Thursday, January 10, 2019

more is more is more

With all the Marie Kondo mania happening on social media, I sometimes can't help thinking that while I like things neat and visually appealing at home where I relax, I also tend to ascribe to the " more is more" philosophy than the opposite.  I've known about the Art of Tidying Up book for awhile, and have been trying to fold my cardigans neatly and upright and have mosly been unsuccessfull. . I am usually a careful weeder. Also a careful buyer--and am pretty specific in my tastes, whether its my dishware and kitchen utensils or my shoes.

About 5 years ago I did a major deep clean on the apartment, emptying drawers and cabinets and actually, things have been pretty smooth and unchaotic since  (though for some reason, I seem to suffer a genetic predisposition to a messy linen closet. Half used shampoos and scented lotions abound and the next thing you know you cant open it without an avalanche of towels and toilet paper hitting you in the head. )  While at times there might be clothes strewn around the bedroom, cat hair on the floor, and paper stacks on my desk, otherwise my apartment is pretty well organized with a place for everything (whether it finds it's way to that place immediately is up for grabs.).

A couple years back, I attempted to weed the poetry bookshelves and tossed out a lot of random AWP acquired freebies and books by po-biz creepers and people I don't like (either their personality or their work.) My fiction shelves still need a good organizing, but I keep mostly things I really want to read again at some point and borrow the rest from the library.  On the Netflix show, I would get a little anxious when people took on books, especially since, for us writerly types, books are more sentimental than happenstance. I'd easily give up the small dvd collection in my tv cabinet, or even the 200+ of cd's I haven't listened to in years before I would start in on the books. So I'll keep my bulky copy of The Critical Tradition procured in grad school.  The copy of Cat on a Hot Tin Roof from the sixties I bought at a flea market.  My crumbly first edition of Anais Nin's Delta of Venus bought my very first foray at the Printer's Row Book Fair. When I look at an old copy of The Sound and the Fury, I remember reading all his work one hot college summer seated in front of a fan I kept lugging room to room and even outside.

I do try to get rid of things I don't want expeditiously and don't let them linger--gifts that missed the mark. Random giveaways. things that re temporarily functional but sort of ugly. Promotional mugs, for example go in the trash pretty quickly.  But then again, one of my least favorite things my mother ever gave me 20 years ago, a ridiculously pricey Longaberger tea basket is a humorous solace now daily in her really you never know what you should keep or will need in the future. I am this way about art supplies most since the very thing I toss tends to be the thing about a month later I really desperately need and have to start over. So I am especially hesitant there.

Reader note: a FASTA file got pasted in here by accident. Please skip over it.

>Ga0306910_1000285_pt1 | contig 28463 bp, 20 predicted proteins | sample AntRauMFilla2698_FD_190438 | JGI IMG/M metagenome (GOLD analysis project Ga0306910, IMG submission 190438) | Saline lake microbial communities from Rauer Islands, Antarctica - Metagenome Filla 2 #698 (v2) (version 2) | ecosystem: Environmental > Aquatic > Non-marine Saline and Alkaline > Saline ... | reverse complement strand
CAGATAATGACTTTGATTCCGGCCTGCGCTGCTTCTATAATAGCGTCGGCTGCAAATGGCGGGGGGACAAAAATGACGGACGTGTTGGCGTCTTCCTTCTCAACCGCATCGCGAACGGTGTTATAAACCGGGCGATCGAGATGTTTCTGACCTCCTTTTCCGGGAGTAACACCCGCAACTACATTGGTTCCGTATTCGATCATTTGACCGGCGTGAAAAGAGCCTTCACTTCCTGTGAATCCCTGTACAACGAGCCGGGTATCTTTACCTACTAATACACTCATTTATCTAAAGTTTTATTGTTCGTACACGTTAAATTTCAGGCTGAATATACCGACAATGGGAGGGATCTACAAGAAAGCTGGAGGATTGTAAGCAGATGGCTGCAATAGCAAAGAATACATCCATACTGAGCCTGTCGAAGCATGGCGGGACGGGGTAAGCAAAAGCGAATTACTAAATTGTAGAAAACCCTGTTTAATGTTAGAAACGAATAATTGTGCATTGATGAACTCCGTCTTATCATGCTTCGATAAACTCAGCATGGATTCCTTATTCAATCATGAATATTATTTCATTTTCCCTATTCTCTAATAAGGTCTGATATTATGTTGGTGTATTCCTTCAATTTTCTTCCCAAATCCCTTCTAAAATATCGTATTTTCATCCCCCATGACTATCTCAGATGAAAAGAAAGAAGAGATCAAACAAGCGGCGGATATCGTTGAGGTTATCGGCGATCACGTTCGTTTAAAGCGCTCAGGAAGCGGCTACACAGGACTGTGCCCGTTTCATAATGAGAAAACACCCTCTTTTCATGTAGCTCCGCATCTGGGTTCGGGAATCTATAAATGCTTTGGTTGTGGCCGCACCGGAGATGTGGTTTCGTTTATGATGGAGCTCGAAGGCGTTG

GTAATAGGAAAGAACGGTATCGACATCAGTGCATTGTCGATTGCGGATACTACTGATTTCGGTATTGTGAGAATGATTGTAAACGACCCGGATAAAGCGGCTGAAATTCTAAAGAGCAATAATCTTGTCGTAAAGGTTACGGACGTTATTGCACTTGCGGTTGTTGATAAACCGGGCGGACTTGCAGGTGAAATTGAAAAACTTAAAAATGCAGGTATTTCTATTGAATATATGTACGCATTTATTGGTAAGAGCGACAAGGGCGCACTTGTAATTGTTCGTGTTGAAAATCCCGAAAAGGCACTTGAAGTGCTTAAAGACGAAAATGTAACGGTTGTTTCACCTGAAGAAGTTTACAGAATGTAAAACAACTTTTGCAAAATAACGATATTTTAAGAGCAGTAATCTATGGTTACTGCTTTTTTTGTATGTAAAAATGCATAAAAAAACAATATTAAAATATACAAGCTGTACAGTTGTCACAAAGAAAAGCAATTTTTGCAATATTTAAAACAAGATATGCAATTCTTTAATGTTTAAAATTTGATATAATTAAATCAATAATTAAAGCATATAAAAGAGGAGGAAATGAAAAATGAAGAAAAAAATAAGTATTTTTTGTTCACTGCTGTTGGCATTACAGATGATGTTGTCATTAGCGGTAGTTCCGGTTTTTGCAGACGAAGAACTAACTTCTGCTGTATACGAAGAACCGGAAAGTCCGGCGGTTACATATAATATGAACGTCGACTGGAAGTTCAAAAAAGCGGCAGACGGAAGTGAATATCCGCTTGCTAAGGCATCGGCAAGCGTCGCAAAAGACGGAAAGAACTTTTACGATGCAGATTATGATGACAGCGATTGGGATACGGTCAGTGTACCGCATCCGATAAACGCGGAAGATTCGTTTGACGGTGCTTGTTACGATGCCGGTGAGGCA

In the very first episode of the show, the woman in the bad marriage piles her clothes on her bed and is aghast at how much she has and I laughed and thought "Hah!'  I could never do this, mostly since the clothes would submerge the bed and I might not find it for years.  It would take far more time and energy than I have. But every season, I'm good at tossing out what is damaged or ill fitting or just not that flattering when I switch things out.  By the end of the year, I've tossed at least a fraction of what I own  Clothes, perhaps even more than books, are my major vice and where I spend lot of my my tiny disposable income, usually on sale or thrifting, but my wardrobe is stored in about 4 large underbed bins of seasonal  things, a rack of dresses, a closet filled with skirts, blouses, shoes, and unmentionables. Plus three drawers of sweaters in the hallway built-in.  I do wear all of it..not always often, but I try to make sure I use things at least once a season, more if it's something I paid a lot for (the Ralph Lauren leopard dress gets a lot of wear.).  Some of my faves come out 4-5 times a year.  And I am totally okay with this.  Yes, obviously no one needs that many coats, but I paid for and carefully chose ever single one, Why should I be made guilty for the bit of joy they give me (espc. since they are my winter coping mechanism--and far, far better than self-medicating with too much chocolate and alcohol).?

What broke my heart was the people who gave up portions of collections they obviously put work into procuring--the baseball card guy and his wife with her love of Christmas The younger dude with all his sneakers. No, you don't need them, but do you WANT them?  It's one thing to get rid of random lidless tupperware and mugs from your bank, but a treasured collection is a very different animal. My two biggest collections outside of books and clothes are my vintage bags and midcentury dishes. While my dishes perish to occasional breakage anyway, I'm less attached.  But if you tried to take away a beaded purse, you'd be prying from my cold dead fingers.

I've usually agreed with the people who say it's easy for the bougier among us to worship the "less is more" because, well, if they throw something out they find they need later, it's easy to replace it. Also, it's real easy to be neat if you're boring and have as much personality as a white sock--ie no pesky collections or interests clogging up your closets and shelves. . As for me,  I'm keeping my stuff, becuase I wouldn't exactly have brought it into my home if it didn't bring me joy.  And it certainly wouldn't have stayed...

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